The Rt Hon Spencer Perceval
|Prime Minister of the United Kingdom|
4 October 1809 – 11 May 1812
|Preceded by||The Duke of Portland|
|Succeeded by||The Earl of Liverpool|
|Chancellor of the Exchequer|
26 March 1807 – 11 May 1812
|Preceded by||Lord Henry Petty|
|Succeeded by||Nicholas Vansittart|
|Born||1 November 1762|
Audley Square, London, England
|Died||11 May 1812 (aged 49)|
Lobby of the House of Commons
Perceval was the seventh son of John Perceval, 2nd Earl of Egmont by his second wife. His father, a close friend of Frederick, Prince of Wales and King George III, had served in the Cabinet as First Lord of the Admiralty.
The Orders in Council against trade which Perceval had written in 1807 became unpopular. In the winter of 1811 the Luddite riots started. They were also a cause of the War of 1812 with the United States of America. Perceval was forced to have an inquiry by the House of Commons.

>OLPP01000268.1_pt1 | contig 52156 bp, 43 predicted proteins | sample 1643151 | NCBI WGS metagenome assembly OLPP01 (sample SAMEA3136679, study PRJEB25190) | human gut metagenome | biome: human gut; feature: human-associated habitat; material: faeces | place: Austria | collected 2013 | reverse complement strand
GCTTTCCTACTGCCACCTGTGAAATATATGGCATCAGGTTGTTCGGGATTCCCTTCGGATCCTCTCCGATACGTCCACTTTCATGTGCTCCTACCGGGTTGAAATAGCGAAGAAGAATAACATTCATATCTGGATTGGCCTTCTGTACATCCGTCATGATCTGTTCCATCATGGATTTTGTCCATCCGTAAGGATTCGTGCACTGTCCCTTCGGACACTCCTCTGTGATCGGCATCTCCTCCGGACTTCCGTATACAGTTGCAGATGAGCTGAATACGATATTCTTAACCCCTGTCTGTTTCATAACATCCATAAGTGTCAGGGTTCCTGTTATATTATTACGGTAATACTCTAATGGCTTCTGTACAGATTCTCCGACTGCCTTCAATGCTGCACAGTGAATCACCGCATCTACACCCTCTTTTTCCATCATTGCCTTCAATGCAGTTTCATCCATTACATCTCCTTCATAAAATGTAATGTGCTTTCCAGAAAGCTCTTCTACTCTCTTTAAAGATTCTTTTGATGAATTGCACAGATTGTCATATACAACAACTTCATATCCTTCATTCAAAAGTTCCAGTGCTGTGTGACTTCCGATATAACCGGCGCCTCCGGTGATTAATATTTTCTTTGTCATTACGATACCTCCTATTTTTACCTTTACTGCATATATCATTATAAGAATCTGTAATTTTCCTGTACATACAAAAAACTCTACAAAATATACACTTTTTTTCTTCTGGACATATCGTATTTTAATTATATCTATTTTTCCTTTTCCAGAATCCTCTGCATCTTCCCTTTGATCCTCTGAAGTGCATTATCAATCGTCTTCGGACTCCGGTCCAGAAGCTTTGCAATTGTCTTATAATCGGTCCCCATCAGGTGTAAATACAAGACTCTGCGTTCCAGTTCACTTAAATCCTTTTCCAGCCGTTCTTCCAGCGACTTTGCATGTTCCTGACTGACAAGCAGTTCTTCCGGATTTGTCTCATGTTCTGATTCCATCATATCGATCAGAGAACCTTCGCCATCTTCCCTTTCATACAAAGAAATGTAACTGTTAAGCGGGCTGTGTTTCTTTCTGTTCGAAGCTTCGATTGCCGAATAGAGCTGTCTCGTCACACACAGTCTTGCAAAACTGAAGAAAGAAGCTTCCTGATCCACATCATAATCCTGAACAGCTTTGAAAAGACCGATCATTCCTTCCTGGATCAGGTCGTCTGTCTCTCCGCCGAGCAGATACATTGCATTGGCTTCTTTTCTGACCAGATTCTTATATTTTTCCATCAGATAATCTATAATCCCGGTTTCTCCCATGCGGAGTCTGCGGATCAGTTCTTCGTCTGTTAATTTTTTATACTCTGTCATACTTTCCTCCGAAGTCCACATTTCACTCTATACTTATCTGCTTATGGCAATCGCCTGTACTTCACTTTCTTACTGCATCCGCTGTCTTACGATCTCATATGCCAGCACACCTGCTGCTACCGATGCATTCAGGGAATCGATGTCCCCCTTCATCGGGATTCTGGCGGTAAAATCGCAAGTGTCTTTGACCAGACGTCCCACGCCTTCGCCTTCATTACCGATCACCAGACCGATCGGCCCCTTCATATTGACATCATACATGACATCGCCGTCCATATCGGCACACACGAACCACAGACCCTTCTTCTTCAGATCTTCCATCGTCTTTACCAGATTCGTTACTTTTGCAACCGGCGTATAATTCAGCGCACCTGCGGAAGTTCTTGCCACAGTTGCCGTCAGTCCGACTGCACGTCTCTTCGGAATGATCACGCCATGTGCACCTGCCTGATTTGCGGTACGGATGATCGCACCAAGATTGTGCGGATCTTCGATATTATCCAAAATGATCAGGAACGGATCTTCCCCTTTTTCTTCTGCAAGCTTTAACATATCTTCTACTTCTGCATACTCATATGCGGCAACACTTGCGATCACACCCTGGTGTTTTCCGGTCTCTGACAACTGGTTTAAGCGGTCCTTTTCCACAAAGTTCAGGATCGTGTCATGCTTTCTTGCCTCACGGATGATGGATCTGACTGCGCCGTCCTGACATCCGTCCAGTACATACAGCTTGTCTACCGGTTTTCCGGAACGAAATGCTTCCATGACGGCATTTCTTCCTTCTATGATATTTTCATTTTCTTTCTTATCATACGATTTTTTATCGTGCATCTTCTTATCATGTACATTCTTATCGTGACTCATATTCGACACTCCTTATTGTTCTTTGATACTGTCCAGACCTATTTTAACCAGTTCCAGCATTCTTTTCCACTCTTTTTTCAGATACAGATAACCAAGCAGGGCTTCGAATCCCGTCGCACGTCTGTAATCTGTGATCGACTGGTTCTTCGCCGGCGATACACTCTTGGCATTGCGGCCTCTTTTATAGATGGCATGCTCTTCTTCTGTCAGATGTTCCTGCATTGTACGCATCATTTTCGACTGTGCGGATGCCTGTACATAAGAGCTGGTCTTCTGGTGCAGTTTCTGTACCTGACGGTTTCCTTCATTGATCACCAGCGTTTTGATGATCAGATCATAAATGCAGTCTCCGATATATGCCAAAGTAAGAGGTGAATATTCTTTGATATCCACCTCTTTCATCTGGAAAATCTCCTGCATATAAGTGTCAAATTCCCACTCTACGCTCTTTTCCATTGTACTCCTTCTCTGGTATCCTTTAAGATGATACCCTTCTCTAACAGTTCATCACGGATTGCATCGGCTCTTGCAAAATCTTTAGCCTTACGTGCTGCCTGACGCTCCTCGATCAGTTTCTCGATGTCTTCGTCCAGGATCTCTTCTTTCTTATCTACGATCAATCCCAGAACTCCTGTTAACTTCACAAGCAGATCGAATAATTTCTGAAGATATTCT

On 11 May 1812, Perceval was on his way to attend the inquiry. In the lobby of the House of Commons he was shot through the heart by John Bellingham. Perceval's body lay in 10 Downing Street for five days before burial. Bellingham gave himself up immediately. Tried for murder, he was found guilty and hanged a week later.
Bellingham had a grievance, but it was not political. Bellingham petitioned the United Kingdom government for compensation over his imprisonment in Russia. This had been caused by his employer, but Bellingham blamed the British government for not getting him compensation.